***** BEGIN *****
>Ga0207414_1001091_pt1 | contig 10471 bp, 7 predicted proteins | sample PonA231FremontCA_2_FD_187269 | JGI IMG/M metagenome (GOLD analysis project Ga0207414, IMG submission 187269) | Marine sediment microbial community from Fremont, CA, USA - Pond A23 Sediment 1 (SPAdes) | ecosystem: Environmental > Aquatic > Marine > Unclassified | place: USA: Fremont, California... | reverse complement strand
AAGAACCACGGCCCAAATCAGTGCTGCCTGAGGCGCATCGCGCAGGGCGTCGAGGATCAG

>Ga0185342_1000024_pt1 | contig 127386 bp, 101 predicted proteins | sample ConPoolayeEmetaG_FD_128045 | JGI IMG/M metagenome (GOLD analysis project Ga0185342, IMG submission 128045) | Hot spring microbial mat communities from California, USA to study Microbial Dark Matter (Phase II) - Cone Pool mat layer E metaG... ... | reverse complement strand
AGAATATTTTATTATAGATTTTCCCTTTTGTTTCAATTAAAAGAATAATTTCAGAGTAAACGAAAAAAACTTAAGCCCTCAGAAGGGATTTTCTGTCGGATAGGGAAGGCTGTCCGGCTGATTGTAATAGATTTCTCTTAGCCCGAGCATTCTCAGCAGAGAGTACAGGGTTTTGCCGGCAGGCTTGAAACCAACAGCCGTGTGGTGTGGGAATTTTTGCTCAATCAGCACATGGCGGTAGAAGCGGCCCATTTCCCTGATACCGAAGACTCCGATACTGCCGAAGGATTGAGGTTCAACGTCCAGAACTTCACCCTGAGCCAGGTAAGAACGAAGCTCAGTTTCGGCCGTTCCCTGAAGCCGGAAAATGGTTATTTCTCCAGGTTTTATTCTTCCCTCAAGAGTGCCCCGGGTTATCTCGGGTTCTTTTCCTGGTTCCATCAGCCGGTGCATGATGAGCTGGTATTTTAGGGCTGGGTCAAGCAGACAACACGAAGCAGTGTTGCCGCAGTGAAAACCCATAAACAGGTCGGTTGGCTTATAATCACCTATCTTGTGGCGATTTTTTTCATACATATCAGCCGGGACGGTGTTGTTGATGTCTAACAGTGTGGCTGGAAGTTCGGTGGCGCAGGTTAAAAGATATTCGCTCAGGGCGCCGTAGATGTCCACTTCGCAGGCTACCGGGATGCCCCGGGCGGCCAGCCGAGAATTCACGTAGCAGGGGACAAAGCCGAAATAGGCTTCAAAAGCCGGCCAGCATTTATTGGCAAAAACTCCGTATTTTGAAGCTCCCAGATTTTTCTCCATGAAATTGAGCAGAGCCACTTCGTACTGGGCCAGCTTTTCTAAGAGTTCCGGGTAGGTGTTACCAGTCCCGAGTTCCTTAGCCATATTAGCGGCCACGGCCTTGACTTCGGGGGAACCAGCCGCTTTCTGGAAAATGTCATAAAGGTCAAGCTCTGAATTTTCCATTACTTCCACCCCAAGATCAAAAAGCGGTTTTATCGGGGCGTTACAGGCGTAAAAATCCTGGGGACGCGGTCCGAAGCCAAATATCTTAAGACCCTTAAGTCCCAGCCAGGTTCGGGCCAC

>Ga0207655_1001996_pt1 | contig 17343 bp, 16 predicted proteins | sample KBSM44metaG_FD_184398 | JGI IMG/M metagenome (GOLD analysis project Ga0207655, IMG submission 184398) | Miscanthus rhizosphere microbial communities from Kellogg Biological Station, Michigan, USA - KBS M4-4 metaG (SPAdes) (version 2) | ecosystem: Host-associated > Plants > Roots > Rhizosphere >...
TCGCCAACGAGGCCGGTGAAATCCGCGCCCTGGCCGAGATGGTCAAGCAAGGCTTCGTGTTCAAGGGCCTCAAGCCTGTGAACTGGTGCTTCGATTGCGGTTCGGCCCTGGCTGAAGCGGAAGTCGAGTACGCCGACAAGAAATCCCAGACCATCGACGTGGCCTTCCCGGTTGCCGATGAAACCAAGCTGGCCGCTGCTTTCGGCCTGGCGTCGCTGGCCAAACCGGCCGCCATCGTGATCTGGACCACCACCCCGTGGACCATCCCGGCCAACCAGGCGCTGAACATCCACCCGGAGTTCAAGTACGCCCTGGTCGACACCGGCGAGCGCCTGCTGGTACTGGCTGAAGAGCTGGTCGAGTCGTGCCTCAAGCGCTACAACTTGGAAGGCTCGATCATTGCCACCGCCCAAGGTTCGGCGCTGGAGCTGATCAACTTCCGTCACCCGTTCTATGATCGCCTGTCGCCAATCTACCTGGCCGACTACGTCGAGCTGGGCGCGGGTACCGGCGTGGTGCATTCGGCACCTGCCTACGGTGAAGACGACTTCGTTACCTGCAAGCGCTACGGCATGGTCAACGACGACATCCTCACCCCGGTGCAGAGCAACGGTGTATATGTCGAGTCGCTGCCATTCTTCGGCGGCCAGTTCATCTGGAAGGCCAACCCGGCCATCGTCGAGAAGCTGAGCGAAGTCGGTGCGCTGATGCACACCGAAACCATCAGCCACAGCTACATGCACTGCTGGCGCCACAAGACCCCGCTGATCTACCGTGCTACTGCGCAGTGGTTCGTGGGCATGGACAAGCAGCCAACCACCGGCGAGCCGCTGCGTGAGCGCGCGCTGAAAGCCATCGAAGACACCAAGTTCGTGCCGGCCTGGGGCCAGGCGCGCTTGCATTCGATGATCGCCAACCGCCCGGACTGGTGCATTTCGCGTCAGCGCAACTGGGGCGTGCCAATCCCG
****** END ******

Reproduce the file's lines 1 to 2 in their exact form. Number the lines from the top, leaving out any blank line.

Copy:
>Ga0207414_1001091_pt1 | contig 10471 bp, 7 predicted proteins | sample PonA231FremontCA_2_FD_187269 | JGI IMG/M metagenome (GOLD analysis project Ga0207414, IMG submission 187269) | Marine sediment microbial community from Fremont, CA, USA - Pond A23 Sediment 1 (SPAdes) | ecosystem: Environmental > Aquatic > Marine > Unclassified | place: USA: Fremont, California... | reverse complement strand
AAGAACCACGGCCCAAATCAGTGCTGCCTGAGGCGCATCGCGCAGGGCGTCGAGGATCAG